February started out great for me, but then it abruptly turned around. I started the month off with a week in Florida visiting my parents who are there this winter, and it exactly what you’d expect: warm, sunny, and relaxing. Then I came back to Toronto, where we experienced our coldest month in recorded history, and I and promptly got sick and stayed sick for almost the whole month. Thanks, winter! <3 <3 <3
Before / After
As for this month’s wallpaper, I departed from my usual theme of botanical goodness and ventured into (stylized) space instead. I’m sure you can easily make the March-Mars connection, especially if you speak French and/or know that both the month and the planet are named after the same Roman god. I’m enjoying this second year of monthly wallpaper making because it’s a great opportunity to branch out into different styles that I didn’t try the first time around. Speaking of which, if you’d like to check out my first March wallpaper, you can do so here.
A while ago, I bookmarked an interesting post at The Pastry Box about the idea of ‘dark matter developers’. When I recently stumbled upon it again and re-read it, the following passage stuck out to me:
Apparently 90% of the stuff in the universe is “dark matter”: undetectable, doesn’t interact with other matter, can’t be seen even with a really big telescope. Our “dark matter developers”, who aren’t part of the community, who barely even know that the community exists… how are we to help them?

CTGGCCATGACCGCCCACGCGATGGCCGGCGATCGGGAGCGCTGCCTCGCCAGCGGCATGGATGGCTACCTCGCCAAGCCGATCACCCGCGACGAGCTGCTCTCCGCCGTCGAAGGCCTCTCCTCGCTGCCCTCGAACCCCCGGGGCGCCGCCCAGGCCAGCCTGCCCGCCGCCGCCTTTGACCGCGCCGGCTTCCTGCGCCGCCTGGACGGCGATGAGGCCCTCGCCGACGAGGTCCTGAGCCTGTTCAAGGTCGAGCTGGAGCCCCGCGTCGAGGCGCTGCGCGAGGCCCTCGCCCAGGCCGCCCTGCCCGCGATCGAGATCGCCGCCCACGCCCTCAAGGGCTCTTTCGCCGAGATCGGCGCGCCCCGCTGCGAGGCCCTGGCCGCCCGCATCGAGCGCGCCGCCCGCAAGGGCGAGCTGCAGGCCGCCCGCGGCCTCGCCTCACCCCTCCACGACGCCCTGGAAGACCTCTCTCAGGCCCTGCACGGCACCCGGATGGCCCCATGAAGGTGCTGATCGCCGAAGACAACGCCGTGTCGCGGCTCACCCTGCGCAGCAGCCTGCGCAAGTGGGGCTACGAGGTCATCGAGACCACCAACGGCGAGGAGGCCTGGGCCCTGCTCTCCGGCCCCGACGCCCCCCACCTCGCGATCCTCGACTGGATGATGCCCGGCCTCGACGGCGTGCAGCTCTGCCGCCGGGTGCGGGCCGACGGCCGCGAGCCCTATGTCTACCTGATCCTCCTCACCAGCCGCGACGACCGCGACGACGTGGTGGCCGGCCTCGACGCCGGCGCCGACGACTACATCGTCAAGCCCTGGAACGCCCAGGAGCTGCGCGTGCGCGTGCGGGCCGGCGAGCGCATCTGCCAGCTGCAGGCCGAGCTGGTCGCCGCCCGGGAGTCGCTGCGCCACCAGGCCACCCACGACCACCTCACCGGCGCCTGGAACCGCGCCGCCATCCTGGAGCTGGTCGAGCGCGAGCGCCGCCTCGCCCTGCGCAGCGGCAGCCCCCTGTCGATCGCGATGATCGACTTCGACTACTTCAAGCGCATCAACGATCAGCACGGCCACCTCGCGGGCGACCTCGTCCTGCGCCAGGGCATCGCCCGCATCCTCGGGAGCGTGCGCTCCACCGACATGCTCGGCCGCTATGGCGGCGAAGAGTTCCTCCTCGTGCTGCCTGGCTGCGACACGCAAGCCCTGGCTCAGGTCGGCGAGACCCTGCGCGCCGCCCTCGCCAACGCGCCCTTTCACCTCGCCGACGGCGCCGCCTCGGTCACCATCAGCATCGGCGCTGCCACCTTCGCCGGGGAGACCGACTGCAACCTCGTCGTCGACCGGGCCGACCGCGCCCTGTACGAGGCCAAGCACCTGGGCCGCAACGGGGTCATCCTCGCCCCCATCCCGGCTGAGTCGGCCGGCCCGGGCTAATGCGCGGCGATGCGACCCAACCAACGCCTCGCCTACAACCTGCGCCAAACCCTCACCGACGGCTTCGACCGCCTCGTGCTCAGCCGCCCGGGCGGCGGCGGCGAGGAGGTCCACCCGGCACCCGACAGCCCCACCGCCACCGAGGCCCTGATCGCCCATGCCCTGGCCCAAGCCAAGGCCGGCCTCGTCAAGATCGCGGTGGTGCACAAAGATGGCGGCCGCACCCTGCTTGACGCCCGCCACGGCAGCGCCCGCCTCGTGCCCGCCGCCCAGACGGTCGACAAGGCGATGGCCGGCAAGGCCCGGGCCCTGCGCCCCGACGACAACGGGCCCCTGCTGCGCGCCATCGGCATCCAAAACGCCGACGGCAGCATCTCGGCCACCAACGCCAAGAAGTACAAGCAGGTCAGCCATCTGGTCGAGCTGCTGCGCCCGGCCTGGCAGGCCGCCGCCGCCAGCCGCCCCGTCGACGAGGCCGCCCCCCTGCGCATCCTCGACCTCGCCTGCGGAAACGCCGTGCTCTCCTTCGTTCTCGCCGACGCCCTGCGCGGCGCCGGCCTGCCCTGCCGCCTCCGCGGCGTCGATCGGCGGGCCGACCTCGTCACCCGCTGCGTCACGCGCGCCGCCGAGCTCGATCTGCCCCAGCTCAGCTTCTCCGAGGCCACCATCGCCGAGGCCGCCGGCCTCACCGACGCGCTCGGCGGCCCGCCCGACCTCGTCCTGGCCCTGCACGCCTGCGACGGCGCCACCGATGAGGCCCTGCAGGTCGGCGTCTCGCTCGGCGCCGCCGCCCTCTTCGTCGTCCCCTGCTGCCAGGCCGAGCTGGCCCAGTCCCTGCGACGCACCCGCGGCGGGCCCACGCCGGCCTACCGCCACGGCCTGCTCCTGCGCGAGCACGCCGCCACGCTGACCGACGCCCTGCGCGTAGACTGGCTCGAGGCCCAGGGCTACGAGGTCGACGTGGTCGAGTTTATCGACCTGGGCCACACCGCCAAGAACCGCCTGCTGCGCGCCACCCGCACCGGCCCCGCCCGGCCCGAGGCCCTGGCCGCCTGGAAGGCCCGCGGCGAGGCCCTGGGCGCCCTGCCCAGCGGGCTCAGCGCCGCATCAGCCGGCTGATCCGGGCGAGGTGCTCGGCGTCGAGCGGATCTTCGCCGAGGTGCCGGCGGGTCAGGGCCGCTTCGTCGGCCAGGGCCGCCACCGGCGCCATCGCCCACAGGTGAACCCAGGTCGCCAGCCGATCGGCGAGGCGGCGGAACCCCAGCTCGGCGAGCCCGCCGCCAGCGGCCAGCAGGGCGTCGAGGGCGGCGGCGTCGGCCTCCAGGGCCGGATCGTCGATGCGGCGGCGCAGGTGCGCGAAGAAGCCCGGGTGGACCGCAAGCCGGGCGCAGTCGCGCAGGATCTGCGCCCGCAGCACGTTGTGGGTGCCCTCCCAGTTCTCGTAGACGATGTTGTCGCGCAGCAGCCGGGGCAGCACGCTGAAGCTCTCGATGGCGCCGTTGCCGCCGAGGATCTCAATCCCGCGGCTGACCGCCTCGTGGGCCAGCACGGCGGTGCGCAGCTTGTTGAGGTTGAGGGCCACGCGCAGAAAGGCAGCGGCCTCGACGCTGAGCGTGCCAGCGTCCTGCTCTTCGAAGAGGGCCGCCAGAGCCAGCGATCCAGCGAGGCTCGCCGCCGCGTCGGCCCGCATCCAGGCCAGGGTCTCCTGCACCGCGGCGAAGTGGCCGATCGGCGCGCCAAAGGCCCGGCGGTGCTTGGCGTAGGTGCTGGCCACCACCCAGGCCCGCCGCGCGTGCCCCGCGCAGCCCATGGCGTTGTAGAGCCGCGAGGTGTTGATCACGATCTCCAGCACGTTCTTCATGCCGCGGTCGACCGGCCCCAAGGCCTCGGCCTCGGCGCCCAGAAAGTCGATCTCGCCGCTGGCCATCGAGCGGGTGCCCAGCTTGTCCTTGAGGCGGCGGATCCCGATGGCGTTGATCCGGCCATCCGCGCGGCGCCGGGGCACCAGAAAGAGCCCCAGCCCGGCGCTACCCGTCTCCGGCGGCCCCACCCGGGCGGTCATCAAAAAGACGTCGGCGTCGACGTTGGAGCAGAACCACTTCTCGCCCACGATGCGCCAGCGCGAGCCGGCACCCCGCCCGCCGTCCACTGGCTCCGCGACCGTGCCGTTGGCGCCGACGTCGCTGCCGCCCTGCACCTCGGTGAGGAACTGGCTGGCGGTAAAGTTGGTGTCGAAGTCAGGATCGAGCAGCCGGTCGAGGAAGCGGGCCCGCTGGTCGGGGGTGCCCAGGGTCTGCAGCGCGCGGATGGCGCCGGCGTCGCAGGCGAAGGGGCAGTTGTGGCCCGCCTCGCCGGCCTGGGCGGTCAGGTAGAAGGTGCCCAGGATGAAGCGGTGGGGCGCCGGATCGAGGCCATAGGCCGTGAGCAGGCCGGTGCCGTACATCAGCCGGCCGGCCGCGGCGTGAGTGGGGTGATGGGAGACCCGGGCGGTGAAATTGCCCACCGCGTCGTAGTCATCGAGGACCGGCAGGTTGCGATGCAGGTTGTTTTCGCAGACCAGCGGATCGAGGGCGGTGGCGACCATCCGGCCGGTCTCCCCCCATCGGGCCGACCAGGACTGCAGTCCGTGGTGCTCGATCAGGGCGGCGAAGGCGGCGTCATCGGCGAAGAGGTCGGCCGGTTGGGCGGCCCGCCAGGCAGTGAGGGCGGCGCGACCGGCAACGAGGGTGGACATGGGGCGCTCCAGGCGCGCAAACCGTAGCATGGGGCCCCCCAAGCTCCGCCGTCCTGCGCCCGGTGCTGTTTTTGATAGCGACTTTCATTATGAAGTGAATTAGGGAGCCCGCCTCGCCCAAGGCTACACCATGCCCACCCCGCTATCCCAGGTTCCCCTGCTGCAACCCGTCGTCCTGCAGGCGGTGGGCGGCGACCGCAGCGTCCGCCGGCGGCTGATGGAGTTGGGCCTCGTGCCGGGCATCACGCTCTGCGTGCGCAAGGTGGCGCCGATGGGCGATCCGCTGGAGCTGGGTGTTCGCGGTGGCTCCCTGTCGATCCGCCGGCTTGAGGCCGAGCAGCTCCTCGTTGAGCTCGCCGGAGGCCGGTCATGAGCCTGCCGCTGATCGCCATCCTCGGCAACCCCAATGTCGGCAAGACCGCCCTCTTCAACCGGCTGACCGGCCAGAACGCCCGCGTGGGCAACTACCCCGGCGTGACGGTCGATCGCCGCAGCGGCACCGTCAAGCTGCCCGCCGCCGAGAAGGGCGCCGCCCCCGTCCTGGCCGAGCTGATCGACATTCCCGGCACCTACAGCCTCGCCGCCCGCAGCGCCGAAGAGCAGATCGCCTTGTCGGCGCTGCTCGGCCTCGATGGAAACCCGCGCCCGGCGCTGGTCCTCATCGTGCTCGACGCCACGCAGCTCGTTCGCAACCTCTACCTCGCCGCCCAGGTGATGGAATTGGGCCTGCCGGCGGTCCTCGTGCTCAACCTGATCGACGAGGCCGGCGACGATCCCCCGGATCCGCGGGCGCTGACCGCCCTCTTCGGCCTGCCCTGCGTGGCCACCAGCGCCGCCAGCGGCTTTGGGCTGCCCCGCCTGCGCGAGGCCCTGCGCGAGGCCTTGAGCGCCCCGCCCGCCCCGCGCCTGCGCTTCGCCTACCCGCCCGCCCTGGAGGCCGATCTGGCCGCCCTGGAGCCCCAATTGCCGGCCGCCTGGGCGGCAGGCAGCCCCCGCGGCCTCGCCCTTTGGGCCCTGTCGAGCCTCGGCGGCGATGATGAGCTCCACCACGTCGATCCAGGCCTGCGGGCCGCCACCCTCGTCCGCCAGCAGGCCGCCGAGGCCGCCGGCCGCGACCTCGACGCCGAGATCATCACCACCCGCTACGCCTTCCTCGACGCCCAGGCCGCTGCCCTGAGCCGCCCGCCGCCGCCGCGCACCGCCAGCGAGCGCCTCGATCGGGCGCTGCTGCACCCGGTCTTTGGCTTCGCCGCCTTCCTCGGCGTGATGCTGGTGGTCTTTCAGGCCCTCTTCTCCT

This particular post is all about web development, which has an extremely vocal and active community that’s constantly innovating and moving the industry forward. However, as the author rightly points out, the loudest community members who are constantly delighting us with new and exciting techniques and projects are actually a very small minority. Though the point of that post was to compare the active community to a large group of sleepy, disengaged 9–5ers who aren’t paying attention, the idea of ‘dark matter’ in communities made me start to branch off on the topic of non-participation in a different way.
I started to think about how we can all be ‘dark matter’ in some situations but active in others. When is it okay to sit back and passively/sporadically consume and when is it better to publicly create and participate? The more I thought about it, the more I realized that, like most things… it depends.
Being ‘dark matter’ is okay sometimes